Hermes had kidney stones.
While for humans that's a painful problem, there are a few different ways the ailment can be dealt with. But since Hermes is a 23-year-old harbour seal living at the Vancouver Aquarium it's a bigger issue.
"Because of the unique anatomy of seal kidneys, stones cannot usually be removed using standard endoscopic techniques," says the aquarium in a press release.
Luckily for Hermes, Vancouver General Hospital (VGH) is nearby. The aquarium reached out to Dr. Ben Chew and the urology team there to learn about other options that might be appropriate for the marine mammal.
"He suggested that we try a brand-new non-invasive technology that is undergoing clinical trials at VGH and which fragments stones by creating standing stress waves within the stones,” says the aquarium' Director of Animal Health Dr. Martin Haulena in the release.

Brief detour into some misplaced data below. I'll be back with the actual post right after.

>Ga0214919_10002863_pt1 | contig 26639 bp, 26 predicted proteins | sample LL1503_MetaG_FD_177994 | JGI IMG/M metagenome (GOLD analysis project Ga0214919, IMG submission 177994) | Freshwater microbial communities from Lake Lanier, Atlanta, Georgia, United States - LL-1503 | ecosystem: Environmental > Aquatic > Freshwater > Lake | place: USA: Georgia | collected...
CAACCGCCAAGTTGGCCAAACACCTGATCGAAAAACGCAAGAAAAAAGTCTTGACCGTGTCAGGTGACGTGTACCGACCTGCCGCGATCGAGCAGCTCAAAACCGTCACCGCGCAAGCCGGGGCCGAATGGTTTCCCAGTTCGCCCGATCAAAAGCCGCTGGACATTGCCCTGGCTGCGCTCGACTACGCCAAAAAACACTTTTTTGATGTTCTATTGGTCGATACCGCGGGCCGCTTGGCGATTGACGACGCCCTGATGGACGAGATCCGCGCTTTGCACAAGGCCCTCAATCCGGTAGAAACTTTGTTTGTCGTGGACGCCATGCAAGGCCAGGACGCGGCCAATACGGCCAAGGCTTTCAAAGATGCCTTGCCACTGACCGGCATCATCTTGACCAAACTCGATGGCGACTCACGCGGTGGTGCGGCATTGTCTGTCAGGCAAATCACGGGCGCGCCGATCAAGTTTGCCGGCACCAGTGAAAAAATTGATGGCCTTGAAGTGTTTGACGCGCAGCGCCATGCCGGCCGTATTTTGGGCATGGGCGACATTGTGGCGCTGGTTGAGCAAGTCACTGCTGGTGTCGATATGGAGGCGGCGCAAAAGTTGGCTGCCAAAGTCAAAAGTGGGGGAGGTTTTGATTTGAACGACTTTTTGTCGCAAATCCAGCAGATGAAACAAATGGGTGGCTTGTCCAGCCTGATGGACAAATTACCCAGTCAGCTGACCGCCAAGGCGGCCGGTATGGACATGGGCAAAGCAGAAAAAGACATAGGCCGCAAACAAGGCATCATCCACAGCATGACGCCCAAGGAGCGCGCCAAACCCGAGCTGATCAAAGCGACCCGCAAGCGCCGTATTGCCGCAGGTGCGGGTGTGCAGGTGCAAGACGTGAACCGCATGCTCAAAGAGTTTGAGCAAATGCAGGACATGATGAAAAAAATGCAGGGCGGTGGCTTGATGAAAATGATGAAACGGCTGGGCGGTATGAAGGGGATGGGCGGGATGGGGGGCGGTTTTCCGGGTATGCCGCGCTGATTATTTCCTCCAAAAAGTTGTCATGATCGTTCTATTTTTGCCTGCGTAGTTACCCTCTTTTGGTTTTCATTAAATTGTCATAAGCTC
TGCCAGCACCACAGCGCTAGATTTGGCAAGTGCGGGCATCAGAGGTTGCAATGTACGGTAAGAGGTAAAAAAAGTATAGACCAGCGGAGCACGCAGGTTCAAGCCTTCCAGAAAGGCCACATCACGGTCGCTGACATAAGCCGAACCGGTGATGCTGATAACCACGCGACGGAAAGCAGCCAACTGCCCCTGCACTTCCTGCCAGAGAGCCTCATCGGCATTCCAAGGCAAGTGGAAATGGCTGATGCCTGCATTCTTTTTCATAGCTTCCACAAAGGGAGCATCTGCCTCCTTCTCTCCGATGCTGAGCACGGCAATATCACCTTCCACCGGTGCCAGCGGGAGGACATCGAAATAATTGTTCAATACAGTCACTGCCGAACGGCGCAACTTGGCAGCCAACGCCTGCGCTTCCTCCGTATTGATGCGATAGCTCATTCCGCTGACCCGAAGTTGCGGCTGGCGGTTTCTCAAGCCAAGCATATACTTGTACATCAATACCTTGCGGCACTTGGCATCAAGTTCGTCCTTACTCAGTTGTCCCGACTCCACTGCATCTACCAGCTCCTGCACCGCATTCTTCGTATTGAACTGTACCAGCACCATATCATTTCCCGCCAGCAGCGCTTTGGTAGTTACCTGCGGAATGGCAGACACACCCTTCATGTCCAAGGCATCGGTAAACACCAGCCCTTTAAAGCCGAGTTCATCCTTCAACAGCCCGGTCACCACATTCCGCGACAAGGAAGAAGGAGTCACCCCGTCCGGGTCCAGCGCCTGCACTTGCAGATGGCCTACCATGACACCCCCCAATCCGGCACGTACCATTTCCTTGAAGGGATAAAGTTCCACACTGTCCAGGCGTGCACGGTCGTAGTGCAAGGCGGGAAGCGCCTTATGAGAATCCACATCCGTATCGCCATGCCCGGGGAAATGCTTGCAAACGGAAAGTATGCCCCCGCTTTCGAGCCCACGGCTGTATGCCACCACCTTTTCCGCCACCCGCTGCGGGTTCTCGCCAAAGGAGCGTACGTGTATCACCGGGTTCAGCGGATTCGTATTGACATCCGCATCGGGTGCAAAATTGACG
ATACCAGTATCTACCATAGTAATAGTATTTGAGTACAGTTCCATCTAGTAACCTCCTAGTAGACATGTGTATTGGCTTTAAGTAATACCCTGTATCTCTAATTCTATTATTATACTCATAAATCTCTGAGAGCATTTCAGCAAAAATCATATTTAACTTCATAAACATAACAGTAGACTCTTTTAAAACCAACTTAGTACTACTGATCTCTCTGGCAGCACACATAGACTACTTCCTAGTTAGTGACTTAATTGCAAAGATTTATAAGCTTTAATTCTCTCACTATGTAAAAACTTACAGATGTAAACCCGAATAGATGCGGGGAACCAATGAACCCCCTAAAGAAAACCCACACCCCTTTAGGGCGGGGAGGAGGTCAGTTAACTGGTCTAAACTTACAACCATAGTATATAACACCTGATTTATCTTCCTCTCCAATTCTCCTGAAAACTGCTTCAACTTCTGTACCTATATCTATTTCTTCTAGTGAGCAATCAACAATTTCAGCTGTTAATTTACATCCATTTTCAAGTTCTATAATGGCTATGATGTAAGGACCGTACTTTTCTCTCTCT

The procedure used SonoMotion's Break Wave technology, which is only a few years old and had never been attempted on a seal before. It's been called a "game-changer" for human patients dealing with kidney stones. The team deemed it safe to try on the pinneped.
While Hermes had kidney stones in both kidneys, the Break Wave was only used on one, while a surgical procedure dealt with the other. A group of SonoMotion doctors came to help and De. Jean Buckley, from VGH, performed the Break Wave procedure.
“We were pleased to see that Break Wave technology successfully broke up several stones in the left kidney which was clearly evident in real time,” says Dr. Haulena. “Hermes has recovered well from the procedure and is extremely comfortable. A follow-up CT exam will help guide further treatment."